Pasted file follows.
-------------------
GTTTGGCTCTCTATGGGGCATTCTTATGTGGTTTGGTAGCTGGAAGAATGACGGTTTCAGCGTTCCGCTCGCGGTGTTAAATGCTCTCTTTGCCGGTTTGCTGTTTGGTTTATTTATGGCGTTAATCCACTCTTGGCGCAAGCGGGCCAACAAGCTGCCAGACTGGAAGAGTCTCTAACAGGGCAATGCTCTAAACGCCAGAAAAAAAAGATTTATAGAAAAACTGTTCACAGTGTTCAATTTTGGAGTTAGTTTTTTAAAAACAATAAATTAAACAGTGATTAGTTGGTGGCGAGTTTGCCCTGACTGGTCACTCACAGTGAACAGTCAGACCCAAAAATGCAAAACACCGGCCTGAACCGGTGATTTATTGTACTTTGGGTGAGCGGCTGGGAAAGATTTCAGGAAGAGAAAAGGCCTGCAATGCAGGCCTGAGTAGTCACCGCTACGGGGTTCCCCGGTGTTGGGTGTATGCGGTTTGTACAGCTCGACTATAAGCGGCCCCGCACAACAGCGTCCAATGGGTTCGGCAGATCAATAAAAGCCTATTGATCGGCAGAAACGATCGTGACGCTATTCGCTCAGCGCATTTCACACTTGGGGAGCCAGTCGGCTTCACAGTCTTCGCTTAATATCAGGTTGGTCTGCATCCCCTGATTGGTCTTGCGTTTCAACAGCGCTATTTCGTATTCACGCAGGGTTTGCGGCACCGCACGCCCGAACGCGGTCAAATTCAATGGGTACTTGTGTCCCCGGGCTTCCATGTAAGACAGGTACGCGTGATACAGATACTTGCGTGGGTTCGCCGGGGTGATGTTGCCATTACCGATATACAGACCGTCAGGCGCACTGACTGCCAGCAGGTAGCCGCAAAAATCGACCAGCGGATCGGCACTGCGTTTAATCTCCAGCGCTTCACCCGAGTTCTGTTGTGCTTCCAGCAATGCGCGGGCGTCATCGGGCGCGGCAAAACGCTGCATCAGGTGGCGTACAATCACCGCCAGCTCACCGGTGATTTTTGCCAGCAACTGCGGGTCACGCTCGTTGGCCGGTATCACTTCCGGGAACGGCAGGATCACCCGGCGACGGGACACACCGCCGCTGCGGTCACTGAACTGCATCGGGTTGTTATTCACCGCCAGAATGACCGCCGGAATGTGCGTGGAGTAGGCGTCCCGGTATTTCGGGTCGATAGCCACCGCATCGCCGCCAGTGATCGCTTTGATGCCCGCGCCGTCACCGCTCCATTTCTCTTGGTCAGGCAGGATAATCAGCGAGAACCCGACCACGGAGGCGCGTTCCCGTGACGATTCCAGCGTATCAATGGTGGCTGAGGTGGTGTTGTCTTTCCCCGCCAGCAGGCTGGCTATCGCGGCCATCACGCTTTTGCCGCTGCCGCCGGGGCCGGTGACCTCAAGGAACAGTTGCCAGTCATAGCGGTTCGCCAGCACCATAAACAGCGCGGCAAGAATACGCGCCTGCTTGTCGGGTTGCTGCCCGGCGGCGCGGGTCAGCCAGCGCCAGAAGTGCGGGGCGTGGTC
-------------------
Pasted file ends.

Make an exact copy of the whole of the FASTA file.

GTTTGGCTCTCTATGGGGCATTCTTATGTGGTTTGGTAGCTGGAAGAATGACGGTTTCAGCGTTCCGCTCGCGGTGTTAAATGCTCTCTTTGCCGGTTTGCTGTTTGGTTTATTTATGGCGTTAATCCACTCTTGGCGCAAGCGGGCCAACAAGCTGCCAGACTGGAAGAGTCTCTAACAGGGCAATGCTCTAAACGCCAGAAAAAAAAGATTTATAGAAAAACTGTTCACAGTGTTCAATTTTGGAGTTAGTTTTTTAAAAACAATAAATTAAACAGTGATTAGTTGGTGGCGAGTTTGCCCTGACTGGTCACTCACAGTGAACAGTCAGACCCAAAAATGCAAAACACCGGCCTGAACCGGTGATTTATTGTACTTTGGGTGAGCGGCTGGGAAAGATTTCAGGAAGAGAAAAGGCCTGCAATGCAGGCCTGAGTAGTCACCGCTACGGGGTTCCCCGGTGTTGGGTGTATGCGGTTTGTACAGCTCGACTATAAGCGGCCCCGCACAACAGCGTCCAATGGGTTCGGCAGATCAATAAAAGCCTATTGATCGGCAGAAACGATCGTGACGCTATTCGCTCAGCGCATTTCACACTTGGGGAGCCAGTCGGCTTCACAGTCTTCGCTTAATATCAGGTTGGTCTGCATCCCCTGATTGGTCTTGCGTTTCAACAGCGCTATTTCGTATTCACGCAGGGTTTGCGGCACCGCACGCCCGAACGCGGTCAAATTCAATGGGTACTTGTGTCCCCGGGCTTCCATGTAAGACAGGTACGCGTGATACAGATACTTGCGTGGGTTCGCCGGGGTGATGTTGCCATTACCGATATACAGACCGTCAGGCGCACTGACTGCCAGCAGGTAGCCGCAAAAATCGACCAGCGGATCGGCACTGCGTTTAATCTCCAGCGCTTCACCCGAGTTCTGTTGTGCTTCCAGCAATGCGCGGGCGTCATCGGGCGCGGCAAAACGCTGCATCAGGTGGCGTACAATCACCGCCAGCTCACCGGTGATTTTTGCCAGCAACTGCGGGTCACGCTCGTTGGCCGGTATCACTTCCGGGAACGGCAGGATCACCCGGCGACGGGACACACCGCCGCTGCGGTCACTGAACTGCATCGGGTTGTTATTCACCGCCAGAATGACCGCCGGAATGTGCGTGGAGTAGGCGTCCCGGTATTTCGGGTCGATAGCCACCGCATCGCCGCCAGTGATCGCTTTGATGCCCGCGCCGTCACCGCTCCATTTCTCTTGGTCAGGCAGGATAATCAGCGAGAACCCGACCACGGAGGCGCGTTCCCGTGACGATTCCAGCGTATCAATGGTGGCTGAGGTGGTGTTGTCTTTCCCCGCCAGCAGGCTGGCTATCGCGGCCATCACGCTTTTGCCGCTGCCGCCGGGGCCGGTGACCTCAAGGAACAGTTGCCAGTCATAGCGGTTCGCCAGCACCATAAACAGCGCGGCAAGAATACGCGCCTGCTTGTCGGGTTGCTGCCCGGCGGCGCGGGTCAGCCAGCGCCAGAAGTGCGGGGCGTGGTC